Balancing, juggling, spinning plates; all these metaphors are commonly used to describe the trials of working parenthood and bring to mind a somewhat chaotic circus tent. Many of us may feel that our lives are indeed a bit like this at times, and that we can be overwhelmed by the sheer amount of things we need to do in a day – but it’s important to realise that it needn’t always be this way. It is absolutely possible to perfect the art of balancing work and family – but it takes practice.

 

In recent blogs we have explored how we can visualise our journey into working parenthood and prepare the foundations for success by building our career capital and professional networks. If we then go on to practise the art of balancing our priorities, we will be in a much stronger position when the time comes to have a family. We can be the ringmasters of our own circuses – if we take responsibility now for our own careers and futures.

 

Balancing work and family: how to avoid overwhelm.

 

Look after yourself.

One of the most crucial aspects of the babyproofing process is learning to look after your own well-being. If your health falls apart, you’re generally unhappy or feel your emotional and physical resources are depleted, you are not going to be able to give your best to your work OR your family. Your physical and mental well-being is the key to making a success of working parenthood. It may sound like an anathema to a new mum, but you will need to put yourself first sometimes. It will benefit you, your baby and your work in the long run! What’s more – you can’t just wing it and hope for the best. You will need to develop a self-care strategy and get it in place – before you have children. Here are some tips:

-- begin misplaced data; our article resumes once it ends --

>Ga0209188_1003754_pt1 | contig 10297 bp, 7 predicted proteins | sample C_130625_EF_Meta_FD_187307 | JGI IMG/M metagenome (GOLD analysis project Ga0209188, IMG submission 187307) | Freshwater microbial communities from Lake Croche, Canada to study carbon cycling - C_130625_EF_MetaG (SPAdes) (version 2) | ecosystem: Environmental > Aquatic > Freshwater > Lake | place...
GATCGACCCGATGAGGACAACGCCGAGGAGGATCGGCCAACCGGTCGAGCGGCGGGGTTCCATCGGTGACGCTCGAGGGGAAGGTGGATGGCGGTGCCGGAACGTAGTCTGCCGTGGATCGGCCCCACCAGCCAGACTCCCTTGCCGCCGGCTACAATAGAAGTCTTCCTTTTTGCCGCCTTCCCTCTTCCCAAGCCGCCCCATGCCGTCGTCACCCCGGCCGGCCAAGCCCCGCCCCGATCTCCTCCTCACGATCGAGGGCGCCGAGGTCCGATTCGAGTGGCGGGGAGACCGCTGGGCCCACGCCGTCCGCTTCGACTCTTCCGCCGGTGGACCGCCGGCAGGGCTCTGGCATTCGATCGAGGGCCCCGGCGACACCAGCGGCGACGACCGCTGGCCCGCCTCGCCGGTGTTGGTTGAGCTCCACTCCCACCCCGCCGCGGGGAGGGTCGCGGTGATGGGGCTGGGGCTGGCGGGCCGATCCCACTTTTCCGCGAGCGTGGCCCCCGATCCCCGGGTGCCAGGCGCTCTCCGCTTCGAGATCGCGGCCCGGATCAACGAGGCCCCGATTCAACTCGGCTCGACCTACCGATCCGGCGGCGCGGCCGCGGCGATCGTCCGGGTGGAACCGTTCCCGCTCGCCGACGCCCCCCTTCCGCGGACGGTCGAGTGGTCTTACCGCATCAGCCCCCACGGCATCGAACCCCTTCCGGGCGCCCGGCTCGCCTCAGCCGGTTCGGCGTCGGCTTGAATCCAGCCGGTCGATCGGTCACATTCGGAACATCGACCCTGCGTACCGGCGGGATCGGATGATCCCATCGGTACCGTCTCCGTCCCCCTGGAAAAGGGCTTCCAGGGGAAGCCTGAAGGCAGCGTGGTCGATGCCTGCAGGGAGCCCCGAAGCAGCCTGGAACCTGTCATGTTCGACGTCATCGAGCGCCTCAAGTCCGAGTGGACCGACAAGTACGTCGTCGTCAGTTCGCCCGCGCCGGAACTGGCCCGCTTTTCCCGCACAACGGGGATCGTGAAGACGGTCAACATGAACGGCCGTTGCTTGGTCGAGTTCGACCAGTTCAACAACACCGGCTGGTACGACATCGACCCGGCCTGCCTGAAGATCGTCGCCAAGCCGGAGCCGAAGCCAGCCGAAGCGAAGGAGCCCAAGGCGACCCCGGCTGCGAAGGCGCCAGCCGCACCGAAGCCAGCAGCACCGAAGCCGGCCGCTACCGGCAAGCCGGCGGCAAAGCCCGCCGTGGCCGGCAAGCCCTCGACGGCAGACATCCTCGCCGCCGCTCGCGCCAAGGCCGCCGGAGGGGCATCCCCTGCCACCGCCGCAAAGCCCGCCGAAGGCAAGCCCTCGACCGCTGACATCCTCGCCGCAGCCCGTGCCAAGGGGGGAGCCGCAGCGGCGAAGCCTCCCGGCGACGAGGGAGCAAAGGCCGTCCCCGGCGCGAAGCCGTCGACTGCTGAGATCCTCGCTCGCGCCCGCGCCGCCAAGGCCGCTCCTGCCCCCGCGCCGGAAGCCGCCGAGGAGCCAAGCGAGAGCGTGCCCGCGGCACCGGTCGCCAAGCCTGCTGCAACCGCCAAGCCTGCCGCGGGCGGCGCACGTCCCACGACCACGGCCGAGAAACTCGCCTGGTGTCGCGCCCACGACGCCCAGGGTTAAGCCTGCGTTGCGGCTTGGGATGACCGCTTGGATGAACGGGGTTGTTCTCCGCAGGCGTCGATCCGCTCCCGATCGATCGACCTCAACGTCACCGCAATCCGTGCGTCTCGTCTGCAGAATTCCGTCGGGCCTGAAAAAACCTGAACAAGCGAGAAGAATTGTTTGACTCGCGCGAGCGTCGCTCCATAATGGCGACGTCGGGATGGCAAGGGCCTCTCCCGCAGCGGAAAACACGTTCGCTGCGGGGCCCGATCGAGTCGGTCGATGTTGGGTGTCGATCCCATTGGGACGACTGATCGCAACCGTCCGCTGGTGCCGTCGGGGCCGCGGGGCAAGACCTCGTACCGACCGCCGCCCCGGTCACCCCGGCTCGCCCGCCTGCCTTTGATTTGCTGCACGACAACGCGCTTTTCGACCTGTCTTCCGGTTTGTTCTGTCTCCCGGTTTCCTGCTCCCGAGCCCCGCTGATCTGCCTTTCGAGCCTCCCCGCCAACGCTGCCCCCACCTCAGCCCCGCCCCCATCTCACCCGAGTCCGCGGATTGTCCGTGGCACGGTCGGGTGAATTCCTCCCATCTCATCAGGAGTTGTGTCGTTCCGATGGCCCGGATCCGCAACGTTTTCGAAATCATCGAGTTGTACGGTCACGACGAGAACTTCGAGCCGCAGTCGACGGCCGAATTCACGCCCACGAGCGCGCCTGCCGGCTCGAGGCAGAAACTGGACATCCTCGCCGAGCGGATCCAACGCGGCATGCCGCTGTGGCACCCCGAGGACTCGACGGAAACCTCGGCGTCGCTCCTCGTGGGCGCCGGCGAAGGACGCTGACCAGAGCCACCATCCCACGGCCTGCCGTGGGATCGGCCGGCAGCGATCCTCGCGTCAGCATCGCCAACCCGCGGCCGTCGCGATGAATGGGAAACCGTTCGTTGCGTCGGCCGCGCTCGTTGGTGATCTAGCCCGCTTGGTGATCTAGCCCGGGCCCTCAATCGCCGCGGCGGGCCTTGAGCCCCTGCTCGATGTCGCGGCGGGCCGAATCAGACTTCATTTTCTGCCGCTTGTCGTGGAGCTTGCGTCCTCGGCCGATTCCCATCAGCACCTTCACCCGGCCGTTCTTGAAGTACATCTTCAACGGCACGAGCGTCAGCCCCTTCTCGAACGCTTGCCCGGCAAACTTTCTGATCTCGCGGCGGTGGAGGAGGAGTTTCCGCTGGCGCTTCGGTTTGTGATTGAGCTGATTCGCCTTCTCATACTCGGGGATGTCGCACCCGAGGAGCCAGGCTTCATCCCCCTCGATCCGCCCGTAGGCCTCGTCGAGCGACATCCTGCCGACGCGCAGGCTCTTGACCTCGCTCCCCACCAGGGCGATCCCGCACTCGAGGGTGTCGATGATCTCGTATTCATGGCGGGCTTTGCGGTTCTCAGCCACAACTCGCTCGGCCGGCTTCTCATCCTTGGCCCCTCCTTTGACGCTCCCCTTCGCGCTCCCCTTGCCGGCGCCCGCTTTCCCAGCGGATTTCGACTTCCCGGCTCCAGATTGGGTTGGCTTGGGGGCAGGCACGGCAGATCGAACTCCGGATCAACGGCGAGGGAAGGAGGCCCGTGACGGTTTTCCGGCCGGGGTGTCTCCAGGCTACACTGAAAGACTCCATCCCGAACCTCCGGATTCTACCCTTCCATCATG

• Schedule time out.  Allow yourself some space every day to check in with yourself. How are you feeling? Do you need to do anything differently or make adjustments to your routine?
  • Get regular exercise. Little and often, so it is not too daunting to keep up. Try 30 minutes, 3 times a week with a variety of activities that you enjoy. Exercise with a friend to keep you motivated and above all, make sure you have fun!
  • Develop healthy eating habits. Avoid the quick sugar and caffeine fix and try to eat a balanced diet of fresh foods to maintain your energy levels.
  • Sleep better. Sleep deprivation negatively impacts mood, concentration, energy and performance. Are you getting enough? If you’re not getting enough good sleep at night, top up during the day. Become skilled at taking power naps, on the way to work, or at lunchtime. 15 minutes might be all you need to refresh yourself for the afternoon.
  • Get up early. Start your day earlier than you need to and dedicate the time to yourself. Reflect on how you’re feeling, your goals, or read something motivational. Use the time to meditate or relax, whatever works for you – as long as it is for YOU and it ISN’T work!

balancing work and family

Get organised

Running a family and household is like running a business. It works much better if you have the right processes in place. Good systems for staying organised and efficient ways of working give you control. They form the foundations on which everything else can rest. Build them now, and you can avoid overwhelm in the future. Some people are naturally organised but many of us struggle. If you’re one of those people, here are my top tips to help you be more organised.

  • Little and often. The thought of tidying everything up and sorting everything out in one go is daunting. Schedule in a small amount of time at the end of the day and start by focusing on one thing.
  • Chunking. Grouping things together makes it easier for your brain to focus. For example, group together similar tasks like paying bills and set aside a time do them all at once.